I'll make you a deal: let's talk Phil into running for President, and you can be his Veep, and I'll blog the whole thing. I'll even vote for you guys. That way we get a ticket that passes the theological muster, and we also get blog traffic.

Think about it.

[added as an afterthought: I don't endorse Romney. You're right that he's faux conservative anyway -- he was governor of Massachusetts for pete's sake. Big Dig anyone?]

Kevin Stilley said...

As much as I appreciate Frank, I think he has bought into the lie that it is either this/or that.

As long as we continue to compromise by voting for "the lesser of two evils" we will be presented with only evils for which to vote. I simply don't think we can be Biblical, and at the same time adopt a "lesser of two evils" philosophy of cultural engagement.

(More thoughts coming...)

Stefan Ewing said...

Dan, I just figured you closed the comments to avoid some kind of heated debate here. Me, as a Canadian, I can enjoy the luxury of just making some popcorn and watching the 2008 Rudy-Jack-Mitt-Fred(?)-Hillary-Obama-Edwards-and-maybe-Bloomberg-too show from the sidelines. (That's not the same Edwards who preached "Sinners in the Hands of an Angry God," is it?)

DJP said...

I think, Frank, you make characteristically excellent points. But mostly, I think yours is in response to the "don't vote for him, he's Mormon" point. The legitimization issue that the Stilleys raise is troubling, and worth consideration.

But as I think you finally note, my opposition isn't grounded on his being Mormon. That's just another minus, to me.

Gotta say, Kevin: if you think that every vote for a natural-born son of Adam isn't "the lesser of two evils," we have a little difference of opinion.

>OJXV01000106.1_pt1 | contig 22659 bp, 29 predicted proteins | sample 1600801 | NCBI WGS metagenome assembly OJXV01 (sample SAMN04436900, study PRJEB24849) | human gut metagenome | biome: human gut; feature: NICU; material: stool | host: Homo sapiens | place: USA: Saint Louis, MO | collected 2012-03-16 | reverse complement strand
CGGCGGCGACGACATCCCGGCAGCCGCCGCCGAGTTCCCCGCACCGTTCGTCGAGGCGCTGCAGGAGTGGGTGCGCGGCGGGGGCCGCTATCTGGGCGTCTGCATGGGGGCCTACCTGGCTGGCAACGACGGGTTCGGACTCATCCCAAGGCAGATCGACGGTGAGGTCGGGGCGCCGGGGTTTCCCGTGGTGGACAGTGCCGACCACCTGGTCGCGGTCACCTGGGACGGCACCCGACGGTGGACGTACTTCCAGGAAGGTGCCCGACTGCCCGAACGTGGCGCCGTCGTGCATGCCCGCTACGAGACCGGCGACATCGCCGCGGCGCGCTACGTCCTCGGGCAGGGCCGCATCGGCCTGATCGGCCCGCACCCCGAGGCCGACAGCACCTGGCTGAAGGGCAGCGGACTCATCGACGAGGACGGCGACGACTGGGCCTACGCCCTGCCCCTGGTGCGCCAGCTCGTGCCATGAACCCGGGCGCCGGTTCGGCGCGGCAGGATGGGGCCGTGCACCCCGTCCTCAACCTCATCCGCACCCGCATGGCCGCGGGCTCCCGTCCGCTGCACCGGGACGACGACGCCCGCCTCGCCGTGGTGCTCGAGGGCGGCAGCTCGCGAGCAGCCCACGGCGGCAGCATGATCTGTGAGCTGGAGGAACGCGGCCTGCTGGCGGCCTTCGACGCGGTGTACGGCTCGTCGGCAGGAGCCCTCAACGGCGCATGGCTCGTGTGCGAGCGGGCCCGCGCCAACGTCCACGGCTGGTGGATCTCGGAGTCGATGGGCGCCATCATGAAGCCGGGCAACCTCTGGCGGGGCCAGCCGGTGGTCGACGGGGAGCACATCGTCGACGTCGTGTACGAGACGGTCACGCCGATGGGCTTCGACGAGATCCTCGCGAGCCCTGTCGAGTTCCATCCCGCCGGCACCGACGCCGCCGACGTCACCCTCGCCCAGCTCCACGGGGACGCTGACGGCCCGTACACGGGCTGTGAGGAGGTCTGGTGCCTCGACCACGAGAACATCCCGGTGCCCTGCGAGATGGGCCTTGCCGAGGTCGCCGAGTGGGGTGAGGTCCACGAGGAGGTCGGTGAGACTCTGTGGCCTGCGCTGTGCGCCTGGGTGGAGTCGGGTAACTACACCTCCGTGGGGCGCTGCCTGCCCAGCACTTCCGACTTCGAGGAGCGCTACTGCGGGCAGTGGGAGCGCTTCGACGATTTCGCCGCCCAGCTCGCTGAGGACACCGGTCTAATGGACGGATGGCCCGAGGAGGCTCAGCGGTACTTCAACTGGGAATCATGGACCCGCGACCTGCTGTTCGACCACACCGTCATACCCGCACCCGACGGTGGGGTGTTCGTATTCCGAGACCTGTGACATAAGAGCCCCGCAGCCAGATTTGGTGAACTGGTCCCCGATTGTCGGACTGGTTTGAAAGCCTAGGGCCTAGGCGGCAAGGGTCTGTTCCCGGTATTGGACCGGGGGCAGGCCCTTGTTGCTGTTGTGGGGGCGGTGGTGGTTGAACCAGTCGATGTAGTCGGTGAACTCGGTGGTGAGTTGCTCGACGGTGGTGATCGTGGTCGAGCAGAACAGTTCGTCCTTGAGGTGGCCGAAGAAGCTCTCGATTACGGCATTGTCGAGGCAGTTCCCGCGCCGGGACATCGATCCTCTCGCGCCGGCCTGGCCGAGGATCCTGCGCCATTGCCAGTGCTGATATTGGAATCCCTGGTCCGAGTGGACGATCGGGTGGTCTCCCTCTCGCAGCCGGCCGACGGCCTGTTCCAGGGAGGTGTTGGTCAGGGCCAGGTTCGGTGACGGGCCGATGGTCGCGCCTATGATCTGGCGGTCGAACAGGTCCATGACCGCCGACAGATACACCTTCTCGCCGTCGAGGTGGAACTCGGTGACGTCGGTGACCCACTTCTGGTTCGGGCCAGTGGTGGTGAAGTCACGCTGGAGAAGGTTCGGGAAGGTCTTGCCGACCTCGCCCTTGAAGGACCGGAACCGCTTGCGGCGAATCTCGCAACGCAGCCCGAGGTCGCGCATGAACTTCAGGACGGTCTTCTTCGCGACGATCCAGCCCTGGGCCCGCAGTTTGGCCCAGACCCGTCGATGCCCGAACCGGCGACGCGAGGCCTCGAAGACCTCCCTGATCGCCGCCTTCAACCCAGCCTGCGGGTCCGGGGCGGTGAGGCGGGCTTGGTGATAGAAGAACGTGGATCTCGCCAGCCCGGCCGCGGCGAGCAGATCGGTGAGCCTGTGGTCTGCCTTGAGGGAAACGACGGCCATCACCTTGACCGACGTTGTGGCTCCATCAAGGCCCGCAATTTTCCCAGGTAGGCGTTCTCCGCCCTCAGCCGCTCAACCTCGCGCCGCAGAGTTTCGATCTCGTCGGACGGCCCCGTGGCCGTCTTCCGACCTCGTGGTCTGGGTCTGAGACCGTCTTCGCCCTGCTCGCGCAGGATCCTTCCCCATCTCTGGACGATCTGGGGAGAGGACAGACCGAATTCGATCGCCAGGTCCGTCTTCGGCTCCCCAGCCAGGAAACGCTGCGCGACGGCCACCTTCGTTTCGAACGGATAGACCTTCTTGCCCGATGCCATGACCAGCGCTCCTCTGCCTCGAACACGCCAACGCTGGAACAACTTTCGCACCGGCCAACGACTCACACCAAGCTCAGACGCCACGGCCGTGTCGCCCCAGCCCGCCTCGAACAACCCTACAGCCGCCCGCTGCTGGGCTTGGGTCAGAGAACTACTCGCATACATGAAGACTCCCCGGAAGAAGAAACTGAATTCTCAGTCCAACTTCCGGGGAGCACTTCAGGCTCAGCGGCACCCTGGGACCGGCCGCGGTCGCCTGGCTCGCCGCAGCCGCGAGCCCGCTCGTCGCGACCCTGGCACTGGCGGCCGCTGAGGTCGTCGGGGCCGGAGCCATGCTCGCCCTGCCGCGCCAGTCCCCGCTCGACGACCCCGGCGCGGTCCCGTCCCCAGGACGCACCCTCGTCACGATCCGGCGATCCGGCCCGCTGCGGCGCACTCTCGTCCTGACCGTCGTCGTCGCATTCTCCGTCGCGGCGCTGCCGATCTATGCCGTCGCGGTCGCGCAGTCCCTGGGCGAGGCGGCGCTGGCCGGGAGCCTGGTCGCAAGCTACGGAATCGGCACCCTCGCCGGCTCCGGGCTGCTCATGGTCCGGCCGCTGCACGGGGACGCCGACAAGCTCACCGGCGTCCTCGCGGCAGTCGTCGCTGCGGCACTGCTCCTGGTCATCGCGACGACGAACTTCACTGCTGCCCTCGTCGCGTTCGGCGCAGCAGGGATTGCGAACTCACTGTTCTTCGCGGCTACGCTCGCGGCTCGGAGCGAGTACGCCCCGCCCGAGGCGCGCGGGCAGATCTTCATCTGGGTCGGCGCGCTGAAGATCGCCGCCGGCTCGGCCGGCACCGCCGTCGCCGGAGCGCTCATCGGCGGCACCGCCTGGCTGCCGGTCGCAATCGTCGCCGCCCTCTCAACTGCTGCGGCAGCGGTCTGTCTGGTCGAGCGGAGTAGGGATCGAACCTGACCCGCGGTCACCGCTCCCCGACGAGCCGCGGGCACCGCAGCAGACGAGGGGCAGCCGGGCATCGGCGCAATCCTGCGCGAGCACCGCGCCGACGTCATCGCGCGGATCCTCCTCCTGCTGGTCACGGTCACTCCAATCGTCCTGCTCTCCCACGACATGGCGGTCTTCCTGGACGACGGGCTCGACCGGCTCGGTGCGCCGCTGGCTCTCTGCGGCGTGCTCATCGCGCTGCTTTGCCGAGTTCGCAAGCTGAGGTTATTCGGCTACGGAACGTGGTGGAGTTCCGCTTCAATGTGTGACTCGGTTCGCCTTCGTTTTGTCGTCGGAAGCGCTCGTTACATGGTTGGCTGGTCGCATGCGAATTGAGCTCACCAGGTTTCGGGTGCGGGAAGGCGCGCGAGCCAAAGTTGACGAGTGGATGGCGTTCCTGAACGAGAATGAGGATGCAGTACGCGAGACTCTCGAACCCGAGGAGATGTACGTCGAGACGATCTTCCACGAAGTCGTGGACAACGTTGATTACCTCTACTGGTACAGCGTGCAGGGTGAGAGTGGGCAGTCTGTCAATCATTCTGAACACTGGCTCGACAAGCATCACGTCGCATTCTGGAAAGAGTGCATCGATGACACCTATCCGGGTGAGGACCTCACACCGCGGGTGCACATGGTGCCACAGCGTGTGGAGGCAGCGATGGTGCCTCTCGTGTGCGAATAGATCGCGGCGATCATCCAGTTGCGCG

FX Turk said...


I think the legitimization issue is important for Christian identity, not for American politics. The problem (as usual) is the media which can't tell the difference between David Koresh and David Jeremiah.

"His religion has the name 'Jesus' in the title? He must be a Christian -- just like T.D. Jakes!"


Stefan Ewing said...

OT, but I never understood why God would choose a deceitful, stubborn guy like Jacob until I heard David Jeremiah's sermons on him. Wow.

Kevin Stilley said...

Just wanted to make sure that you understand I agree with you regarding Total Depravity. Fleshing out my my ideas regarding a Davidic paradigm, and Hierarchical Ethics will have to be postponed 'til next week.

Kay said...

American politics is a lot of fun to watch from here. Yeah, it's all about the lesser of two evils thing, but at least you have some semblance of clear blue water between them, and faith and dead babies is allowed to be an issue.

*squashes that desire to emigrate once more*